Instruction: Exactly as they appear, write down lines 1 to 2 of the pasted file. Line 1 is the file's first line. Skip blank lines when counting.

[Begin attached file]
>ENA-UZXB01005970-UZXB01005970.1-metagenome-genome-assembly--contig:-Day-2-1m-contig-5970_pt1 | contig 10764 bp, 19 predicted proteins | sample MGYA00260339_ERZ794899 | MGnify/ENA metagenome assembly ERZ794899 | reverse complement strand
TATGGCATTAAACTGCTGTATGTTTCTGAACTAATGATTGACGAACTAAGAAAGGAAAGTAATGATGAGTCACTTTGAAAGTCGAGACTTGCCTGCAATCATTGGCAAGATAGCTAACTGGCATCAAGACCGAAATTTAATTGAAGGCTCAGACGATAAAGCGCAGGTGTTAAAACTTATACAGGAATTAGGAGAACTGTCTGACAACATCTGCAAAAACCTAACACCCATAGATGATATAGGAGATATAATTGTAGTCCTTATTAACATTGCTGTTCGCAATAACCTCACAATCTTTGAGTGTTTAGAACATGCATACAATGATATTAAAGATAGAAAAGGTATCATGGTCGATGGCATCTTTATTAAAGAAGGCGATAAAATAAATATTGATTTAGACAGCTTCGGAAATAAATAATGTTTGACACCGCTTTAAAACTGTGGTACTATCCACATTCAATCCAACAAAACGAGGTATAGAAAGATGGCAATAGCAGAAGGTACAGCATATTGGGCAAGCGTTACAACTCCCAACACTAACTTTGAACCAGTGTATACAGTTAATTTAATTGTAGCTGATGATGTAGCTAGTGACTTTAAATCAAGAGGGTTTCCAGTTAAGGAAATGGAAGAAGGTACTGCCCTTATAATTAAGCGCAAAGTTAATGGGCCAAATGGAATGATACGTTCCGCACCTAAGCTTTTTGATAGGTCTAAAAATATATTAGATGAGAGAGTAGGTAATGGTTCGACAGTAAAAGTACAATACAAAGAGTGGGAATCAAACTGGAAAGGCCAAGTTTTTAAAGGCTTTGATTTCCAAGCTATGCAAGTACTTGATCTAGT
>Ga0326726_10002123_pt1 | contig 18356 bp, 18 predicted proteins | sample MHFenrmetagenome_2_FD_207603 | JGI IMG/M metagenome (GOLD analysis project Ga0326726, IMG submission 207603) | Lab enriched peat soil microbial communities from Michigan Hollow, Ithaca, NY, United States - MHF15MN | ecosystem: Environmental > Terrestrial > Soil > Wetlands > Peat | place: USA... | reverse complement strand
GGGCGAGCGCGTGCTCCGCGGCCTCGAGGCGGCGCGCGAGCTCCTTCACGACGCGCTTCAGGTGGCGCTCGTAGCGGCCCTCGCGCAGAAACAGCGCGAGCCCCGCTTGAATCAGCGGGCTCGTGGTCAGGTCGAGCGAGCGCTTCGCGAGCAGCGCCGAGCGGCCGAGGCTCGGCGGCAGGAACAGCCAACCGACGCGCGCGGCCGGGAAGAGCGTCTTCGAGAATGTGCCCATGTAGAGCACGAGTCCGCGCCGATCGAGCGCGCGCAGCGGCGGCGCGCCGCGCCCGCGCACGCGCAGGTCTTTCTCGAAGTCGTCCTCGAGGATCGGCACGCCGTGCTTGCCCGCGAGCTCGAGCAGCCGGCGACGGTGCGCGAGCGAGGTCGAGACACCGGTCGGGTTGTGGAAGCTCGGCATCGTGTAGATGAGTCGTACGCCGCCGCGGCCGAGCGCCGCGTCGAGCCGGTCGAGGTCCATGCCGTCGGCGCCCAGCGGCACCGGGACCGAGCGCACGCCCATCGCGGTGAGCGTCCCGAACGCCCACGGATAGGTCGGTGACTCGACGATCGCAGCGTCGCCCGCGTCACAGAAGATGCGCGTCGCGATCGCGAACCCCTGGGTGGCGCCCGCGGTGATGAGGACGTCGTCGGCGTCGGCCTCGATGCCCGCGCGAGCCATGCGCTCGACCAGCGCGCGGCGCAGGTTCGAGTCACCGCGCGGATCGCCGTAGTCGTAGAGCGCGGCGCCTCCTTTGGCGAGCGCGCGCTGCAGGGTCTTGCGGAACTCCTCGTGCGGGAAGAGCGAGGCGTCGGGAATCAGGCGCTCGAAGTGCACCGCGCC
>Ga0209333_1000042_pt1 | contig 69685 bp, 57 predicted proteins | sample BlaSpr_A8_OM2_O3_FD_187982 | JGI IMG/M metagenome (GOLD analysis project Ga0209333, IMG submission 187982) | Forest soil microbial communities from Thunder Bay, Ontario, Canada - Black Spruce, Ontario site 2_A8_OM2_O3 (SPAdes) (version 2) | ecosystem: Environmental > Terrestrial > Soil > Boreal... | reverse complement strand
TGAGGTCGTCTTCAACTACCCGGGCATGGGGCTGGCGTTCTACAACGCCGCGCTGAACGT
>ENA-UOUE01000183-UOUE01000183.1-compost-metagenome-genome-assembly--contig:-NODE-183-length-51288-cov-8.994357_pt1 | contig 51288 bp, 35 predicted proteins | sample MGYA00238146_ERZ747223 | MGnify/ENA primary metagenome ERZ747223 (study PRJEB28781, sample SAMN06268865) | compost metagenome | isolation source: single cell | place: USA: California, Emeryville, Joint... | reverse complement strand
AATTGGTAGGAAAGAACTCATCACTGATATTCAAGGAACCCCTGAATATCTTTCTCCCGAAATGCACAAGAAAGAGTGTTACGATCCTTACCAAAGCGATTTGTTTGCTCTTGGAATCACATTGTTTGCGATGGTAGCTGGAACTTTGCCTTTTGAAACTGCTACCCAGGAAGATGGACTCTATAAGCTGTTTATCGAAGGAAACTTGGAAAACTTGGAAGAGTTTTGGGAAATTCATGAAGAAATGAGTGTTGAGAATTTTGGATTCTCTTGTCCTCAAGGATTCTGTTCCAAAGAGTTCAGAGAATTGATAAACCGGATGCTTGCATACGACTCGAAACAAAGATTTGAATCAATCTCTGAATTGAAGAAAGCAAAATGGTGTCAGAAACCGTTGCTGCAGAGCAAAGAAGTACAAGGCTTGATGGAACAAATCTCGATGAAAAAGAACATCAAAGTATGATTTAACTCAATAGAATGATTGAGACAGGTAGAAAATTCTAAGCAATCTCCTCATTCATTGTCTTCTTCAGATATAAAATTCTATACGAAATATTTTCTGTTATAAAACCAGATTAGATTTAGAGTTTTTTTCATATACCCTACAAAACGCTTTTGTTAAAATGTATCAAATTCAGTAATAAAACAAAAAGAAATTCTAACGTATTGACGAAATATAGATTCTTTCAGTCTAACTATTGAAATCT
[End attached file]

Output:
>ENA-UZXB01005970-UZXB01005970.1-metagenome-genome-assembly--contig:-Day-2-1m-contig-5970_pt1 | contig 10764 bp, 19 predicted proteins | sample MGYA00260339_ERZ794899 | MGnify/ENA metagenome assembly ERZ794899 | reverse complement strand
TATGGCATTAAACTGCTGTATGTTTCTGAACTAATGATTGACGAACTAAGAAAGGAAAGTAATGATGAGTCACTTTGAAAGTCGAGACTTGCCTGCAATCATTGGCAAGATAGCTAACTGGCATCAAGACCGAAATTTAATTGAAGGCTCAGACGATAAAGCGCAGGTGTTAAAACTTATACAGGAATTAGGAGAACTGTCTGACAACATCTGCAAAAACCTAACACCCATAGATGATATAGGAGATATAATTGTAGTCCTTATTAACATTGCTGTTCGCAATAACCTCACAATCTTTGAGTGTTTAGAACATGCATACAATGATATTAAAGATAGAAAAGGTATCATGGTCGATGGCATCTTTATTAAAGAAGGCGATAAAATAAATATTGATTTAGACAGCTTCGGAAATAAATAATGTTTGACACCGCTTTAAAACTGTGGTACTATCCACATTCAATCCAACAAAACGAGGTATAGAAAGATGGCAATAGCAGAAGGTACAGCATATTGGGCAAGCGTTACAACTCCCAACACTAACTTTGAACCAGTGTATACAGTTAATTTAATTGTAGCTGATGATGTAGCTAGTGACTTTAAATCAAGAGGGTTTCCAGTTAAGGAAATGGAAGAAGGTACTGCCCTTATAATTAAGCGCAAAGTTAATGGGCCAAATGGAATGATACGTTCCGCACCTAAGCTTTTTGATAGGTCTAAAAATATATTAGATGAGAGAGTAGGTAATGGTTCGACAGTAAAAGTACAATACAAAGAGTGGGAATCAAACTGGAAAGGCCAAGTTTTTAAAGGCTTTGATTTCCAAGCTATGCAAGTACTTGATCTAGT